In any other administration, Trump’s actions would be a four-alarm scandal. Do you remember the outrage when Vice President Al GoreAlbert (Al) Arnold GoreOvernight Energy: Biden seeks to reassert US climate leadership | President to 'repeal or replace' Trump decision removing protections for Tongass | Administration proposes its first offshore wind lease sale The Hill's Morning Report - Presented by Facebook - Bipartisan group reaches infrastructure deal; many questions remain Al Gore lobbied Biden to not scale back climate plans in infrastructure deal MORE merely made a campaign fundraising call from the White House?

Trump has now turned the tables on the press.

His press office recently announced they have compiled a “very large dossier” on a Washington Post writer, David Fahrenthold, after he reported that “taxpayers have paid Trump’s businesses more than $900,000 since he took office.”

That was followed by an act of screaming hypocrisy when a former Florida attorney general, Pam Bondi (R), tore into former Vice President Joe BidenJoe BidenEx-Biden adviser says Birx told him she hoped election turned out 'a certain way' Cheney rips Arizona election audit: 'It is an effort to subvert democracy' News leaders deal with the post-Trump era MORE and his son at the convention for allegedly taking money from foreign governments.

Her charges against the Bidens have long been reviewed and found lacking. But Bondi said: “If they want to make this election between who is saving America and who is swindling America, bring it on.”

Bondi’s hypocrisy encompasses her work as a registered agent for Qatar, a foreign government dealing with charges of corrupt dealings in its bid for the soccer World Cup.

As for the baseless charge that the Biden family took in millions from a foreign government, it is hard to ignore that Trump’s daughter Ivanka was granted valuable trademarks by China, including three approved on the same day she dined with the Chinese president, Xi Jinping.

And more muck emerges from the swamp daily.


Last month, Trump’s 2016 campaign CEO Stephen Bannon was arrested and charged with fraud for a fundraising scam called “We Build the Wall.” Did any of the Trump backers who gave millions to Bannon remember that Trump promised Mexico was going to pay for the border wall?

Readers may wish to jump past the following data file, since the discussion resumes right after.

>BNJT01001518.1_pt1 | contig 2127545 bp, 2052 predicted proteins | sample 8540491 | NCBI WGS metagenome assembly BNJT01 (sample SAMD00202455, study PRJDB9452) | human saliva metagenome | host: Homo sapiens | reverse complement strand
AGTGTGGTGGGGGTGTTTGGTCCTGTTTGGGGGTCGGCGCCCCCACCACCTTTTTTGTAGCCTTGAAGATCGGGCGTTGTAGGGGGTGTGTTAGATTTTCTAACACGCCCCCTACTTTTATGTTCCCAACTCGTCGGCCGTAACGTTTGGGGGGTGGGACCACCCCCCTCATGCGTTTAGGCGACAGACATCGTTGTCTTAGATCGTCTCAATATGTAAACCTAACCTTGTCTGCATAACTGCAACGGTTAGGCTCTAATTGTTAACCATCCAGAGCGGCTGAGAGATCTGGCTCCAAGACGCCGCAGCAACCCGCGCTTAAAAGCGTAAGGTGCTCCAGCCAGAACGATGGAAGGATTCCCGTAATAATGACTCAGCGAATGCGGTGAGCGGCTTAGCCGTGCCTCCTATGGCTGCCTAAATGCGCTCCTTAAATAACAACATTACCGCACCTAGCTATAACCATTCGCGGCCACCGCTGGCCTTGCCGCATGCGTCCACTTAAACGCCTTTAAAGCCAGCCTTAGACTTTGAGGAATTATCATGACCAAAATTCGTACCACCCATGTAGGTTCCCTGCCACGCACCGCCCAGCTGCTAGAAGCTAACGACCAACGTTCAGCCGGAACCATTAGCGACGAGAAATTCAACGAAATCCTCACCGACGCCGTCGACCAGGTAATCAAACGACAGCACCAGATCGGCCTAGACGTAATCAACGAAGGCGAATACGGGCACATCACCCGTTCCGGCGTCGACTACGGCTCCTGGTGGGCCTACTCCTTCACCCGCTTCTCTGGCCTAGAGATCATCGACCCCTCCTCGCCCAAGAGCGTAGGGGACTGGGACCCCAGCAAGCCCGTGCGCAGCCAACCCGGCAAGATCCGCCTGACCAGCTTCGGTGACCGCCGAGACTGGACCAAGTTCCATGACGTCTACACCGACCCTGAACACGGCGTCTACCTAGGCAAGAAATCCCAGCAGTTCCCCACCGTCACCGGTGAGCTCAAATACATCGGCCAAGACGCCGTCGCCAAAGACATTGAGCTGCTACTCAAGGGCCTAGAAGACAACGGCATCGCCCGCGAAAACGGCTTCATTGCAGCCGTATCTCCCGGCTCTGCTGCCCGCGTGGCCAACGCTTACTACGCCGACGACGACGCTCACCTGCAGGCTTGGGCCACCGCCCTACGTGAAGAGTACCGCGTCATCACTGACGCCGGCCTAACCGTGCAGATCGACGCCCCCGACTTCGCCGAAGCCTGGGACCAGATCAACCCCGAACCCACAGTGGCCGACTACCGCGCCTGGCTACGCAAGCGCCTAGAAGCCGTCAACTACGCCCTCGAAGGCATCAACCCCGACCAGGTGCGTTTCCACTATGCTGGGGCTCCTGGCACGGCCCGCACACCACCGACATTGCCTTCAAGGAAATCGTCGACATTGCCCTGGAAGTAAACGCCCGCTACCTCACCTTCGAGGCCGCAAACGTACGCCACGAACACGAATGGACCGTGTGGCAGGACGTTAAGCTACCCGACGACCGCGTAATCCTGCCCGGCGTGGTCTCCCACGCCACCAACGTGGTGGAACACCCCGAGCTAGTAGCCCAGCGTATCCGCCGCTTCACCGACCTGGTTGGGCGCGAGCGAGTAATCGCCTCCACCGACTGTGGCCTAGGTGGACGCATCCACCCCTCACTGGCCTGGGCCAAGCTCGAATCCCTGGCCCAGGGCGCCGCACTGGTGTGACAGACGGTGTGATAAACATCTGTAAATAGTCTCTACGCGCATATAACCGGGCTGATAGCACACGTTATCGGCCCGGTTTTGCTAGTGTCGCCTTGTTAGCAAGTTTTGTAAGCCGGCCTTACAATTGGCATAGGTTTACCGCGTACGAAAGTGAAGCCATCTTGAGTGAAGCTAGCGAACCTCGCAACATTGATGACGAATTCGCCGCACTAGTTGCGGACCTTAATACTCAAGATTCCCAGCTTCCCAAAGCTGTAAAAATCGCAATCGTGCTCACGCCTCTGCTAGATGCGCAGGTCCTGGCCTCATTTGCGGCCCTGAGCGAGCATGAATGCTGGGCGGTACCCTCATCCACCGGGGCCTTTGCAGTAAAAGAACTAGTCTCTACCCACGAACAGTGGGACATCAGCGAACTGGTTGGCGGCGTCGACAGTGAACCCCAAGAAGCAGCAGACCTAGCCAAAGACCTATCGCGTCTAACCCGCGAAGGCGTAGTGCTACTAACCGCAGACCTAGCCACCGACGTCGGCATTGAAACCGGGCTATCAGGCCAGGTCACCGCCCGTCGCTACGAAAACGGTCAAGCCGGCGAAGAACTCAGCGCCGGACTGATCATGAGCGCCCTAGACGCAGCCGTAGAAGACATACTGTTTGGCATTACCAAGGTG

Then there is former White House counselor and Trump 2016 campaign manager Kellyanne ConwayKellyanne Elizabeth ConwayKaren Pence confirms move back to Indiana: 'No place like home' Pence urges 'positive' agenda to counter Biden in first speech since leaving office Kellyanne Conway joins Ohio Senate candidate's campaign MORE.

The Office of Special Counsel sent 134 letters warning federal workers for possible illegal actions during the first three years of the Trump administration. Conway was scolded that her “disregard for the restrictions the Hatch Act places on executive branch employees is unacceptable.”

In one case, she promoted Ivanka TrumpIvanka TrumpMichael Cohen predicts Trump will turn on family after revelation of criminal probe Eric Trump buys .2M home near father's golf club in Florida Melinda Gates tapped divorce lawyers in 2019 after Epstein links to husband: report MORE’s clothing line on television.

Now The New York Times reports the huckster tactics are distorting conservative media.

Reporter Kevin Roose wrote “pro-Trump political influencers” make money by swarming “every major news story, creating a torrent of viral commentary that reliably drowns out both the mainstream media and the liberal opposition.”

The Huffington Post recently reported on the booming market for pro-Trump memes that is enriching conservative teens.

“As Election Day looms, MAGA meme moguls are enjoying explosive surges in traffic …Their thriving cottage industry serves as a free propaganda operation for the president’s campaign” — and brings money to anyone willing to dive into the Trump swamp, wrote Jesselyn Cook.

Eric Hoffer, the philosopher, once wrote, “Every great cause begins as a movement, becomes a business, and eventually degenerates into a racket.”

I wonder if he liked the fireworks.

Juan Williams is an author, and a political analyst for Fox News Channel.